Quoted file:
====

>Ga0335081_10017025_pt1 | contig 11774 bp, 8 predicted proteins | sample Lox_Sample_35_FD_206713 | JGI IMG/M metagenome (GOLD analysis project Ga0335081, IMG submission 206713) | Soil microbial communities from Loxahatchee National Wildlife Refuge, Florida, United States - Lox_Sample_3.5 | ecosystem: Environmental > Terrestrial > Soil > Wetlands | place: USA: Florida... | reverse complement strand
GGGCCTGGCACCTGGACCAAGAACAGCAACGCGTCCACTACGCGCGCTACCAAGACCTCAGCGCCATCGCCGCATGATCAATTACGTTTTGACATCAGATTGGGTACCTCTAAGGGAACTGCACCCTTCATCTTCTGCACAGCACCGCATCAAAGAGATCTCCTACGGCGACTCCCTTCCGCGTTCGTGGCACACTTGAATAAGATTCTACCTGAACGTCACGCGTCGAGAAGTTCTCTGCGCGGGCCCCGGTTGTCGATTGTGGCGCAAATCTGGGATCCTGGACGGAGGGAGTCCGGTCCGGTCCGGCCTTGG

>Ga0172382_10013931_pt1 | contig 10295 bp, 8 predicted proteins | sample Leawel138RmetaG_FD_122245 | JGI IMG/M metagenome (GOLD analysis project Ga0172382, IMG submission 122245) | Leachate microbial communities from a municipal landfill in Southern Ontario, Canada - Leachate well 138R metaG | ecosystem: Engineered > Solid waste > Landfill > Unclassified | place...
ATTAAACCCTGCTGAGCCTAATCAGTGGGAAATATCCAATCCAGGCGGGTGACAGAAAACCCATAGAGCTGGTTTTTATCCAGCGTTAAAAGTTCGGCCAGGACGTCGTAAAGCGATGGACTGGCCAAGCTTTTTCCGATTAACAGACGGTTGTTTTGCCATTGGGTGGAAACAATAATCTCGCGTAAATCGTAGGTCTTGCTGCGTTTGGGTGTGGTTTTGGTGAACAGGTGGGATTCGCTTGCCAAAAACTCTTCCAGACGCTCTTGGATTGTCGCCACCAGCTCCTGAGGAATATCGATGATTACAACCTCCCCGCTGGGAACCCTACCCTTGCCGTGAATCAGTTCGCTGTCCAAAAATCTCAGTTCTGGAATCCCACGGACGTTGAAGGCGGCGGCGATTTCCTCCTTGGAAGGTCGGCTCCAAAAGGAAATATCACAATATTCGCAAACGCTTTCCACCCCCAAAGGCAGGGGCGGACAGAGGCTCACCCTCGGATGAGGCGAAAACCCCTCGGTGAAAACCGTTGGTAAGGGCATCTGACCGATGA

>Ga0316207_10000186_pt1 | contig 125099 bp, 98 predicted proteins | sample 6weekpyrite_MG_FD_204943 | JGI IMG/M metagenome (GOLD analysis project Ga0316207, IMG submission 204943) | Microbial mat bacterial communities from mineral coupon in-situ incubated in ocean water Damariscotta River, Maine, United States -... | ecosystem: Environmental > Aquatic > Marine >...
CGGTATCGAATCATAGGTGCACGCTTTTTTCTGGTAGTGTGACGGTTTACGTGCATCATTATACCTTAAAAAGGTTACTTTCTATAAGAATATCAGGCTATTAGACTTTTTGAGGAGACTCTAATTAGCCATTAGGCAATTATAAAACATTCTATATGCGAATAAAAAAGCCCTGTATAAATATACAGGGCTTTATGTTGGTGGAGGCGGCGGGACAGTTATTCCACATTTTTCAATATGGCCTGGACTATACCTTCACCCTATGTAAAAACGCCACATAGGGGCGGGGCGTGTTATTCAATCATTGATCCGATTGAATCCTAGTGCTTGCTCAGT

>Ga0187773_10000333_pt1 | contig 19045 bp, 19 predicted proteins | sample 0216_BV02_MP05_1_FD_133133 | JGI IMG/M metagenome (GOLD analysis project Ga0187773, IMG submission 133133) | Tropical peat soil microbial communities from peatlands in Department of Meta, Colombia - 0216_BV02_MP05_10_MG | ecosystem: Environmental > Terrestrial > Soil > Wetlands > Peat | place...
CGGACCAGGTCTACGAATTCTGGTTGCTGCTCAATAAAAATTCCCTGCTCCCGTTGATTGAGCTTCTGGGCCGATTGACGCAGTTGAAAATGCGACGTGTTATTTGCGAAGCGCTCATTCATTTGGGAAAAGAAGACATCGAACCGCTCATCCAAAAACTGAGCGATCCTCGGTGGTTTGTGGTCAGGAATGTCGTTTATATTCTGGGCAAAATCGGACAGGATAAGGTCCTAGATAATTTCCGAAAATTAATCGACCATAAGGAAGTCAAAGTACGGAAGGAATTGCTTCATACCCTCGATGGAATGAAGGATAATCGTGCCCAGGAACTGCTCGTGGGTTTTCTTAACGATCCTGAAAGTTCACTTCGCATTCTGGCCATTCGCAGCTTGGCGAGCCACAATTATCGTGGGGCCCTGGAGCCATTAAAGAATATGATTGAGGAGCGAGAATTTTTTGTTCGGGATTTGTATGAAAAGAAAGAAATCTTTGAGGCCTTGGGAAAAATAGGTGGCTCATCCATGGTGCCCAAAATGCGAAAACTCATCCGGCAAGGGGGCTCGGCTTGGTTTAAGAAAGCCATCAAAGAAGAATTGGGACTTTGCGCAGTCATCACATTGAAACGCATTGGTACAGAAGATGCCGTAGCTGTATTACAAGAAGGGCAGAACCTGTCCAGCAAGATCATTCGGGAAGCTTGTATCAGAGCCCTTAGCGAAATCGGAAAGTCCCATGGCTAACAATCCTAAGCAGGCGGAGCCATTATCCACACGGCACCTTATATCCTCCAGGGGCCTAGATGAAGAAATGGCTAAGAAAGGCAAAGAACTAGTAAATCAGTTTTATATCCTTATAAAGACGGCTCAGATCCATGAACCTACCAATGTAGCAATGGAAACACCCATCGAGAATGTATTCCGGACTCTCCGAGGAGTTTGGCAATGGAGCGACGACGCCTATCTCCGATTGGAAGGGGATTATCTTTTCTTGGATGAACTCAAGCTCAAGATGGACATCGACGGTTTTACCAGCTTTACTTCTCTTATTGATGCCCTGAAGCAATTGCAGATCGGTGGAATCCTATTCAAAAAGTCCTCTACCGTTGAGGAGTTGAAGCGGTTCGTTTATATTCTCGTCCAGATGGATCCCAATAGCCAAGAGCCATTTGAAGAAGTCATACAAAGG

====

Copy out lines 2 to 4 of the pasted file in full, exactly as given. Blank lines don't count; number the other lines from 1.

GGGCCTGGCACCTGGACCAAGAACAGCAACGCGTCCACTACGCGCGCTACCAAGACCTCAGCGCCATCGCCGCATGATCAATTACGTTTTGACATCAGATTGGGTACCTCTAAGGGAACTGCACCCTTCATCTTCTGCACAGCACCGCATCAAAGAGATCTCCTACGGCGACTCCCTTCCGCGTTCGTGGCACACTTGAATAAGATTCTACCTGAACGTCACGCGTCGAGAAGTTCTCTGCGCGGGCCCCGGTTGTCGATTGTGGCGCAAATCTGGGATCCTGGACGGAGGGAGTCCGGTCCGGTCCGGCCTTGG

>Ga0172382_10013931_pt1 | contig 10295 bp, 8 predicted proteins | sample Leawel138RmetaG_FD_122245 | JGI IMG/M metagenome (GOLD analysis project Ga0172382, IMG submission 122245) | Leachate microbial communities from a municipal landfill in Southern Ontario, Canada - Leachate well 138R metaG | ecosystem: Engineered > Solid waste > Landfill > Unclassified | place...
ATTAAACCCTGCTGAGCCTAATCAGTGGGAAATATCCAATCCAGGCGGGTGACAGAAAACCCATAGAGCTGGTTTTTATCCAGCGTTAAAAGTTCGGCCAGGACGTCGTAAAGCGATGGACTGGCCAAGCTTTTTCCGATTAACAGACGGTTGTTTTGCCATTGGGTGGAAACAATAATCTCGCGTAAATCGTAGGTCTTGCTGCGTTTGGGTGTGGTTTTGGTGAACAGGTGGGATTCGCTTGCCAAAAACTCTTCCAGACGCTCTTGGATTGTCGCCACCAGCTCCTGAGGAATATCGATGATTACAACCTCCCCGCTGGGAACCCTACCCTTGCCGTGAATCAGTTCGCTGTCCAAAAATCTCAGTTCTGGAATCCCACGGACGTTGAAGGCGGCGGCGATTTCCTCCTTGGAAGGTCGGCTCCAAAAGGAAATATCACAATATTCGCAAACGCTTTCCACCCCCAAAGGCAGGGGCGGACAGAGGCTCACCCTCGGATGAGGCGAAAACCCCTCGGTGAAAACCGTTGGTAAGGGCATCTGACCGATGA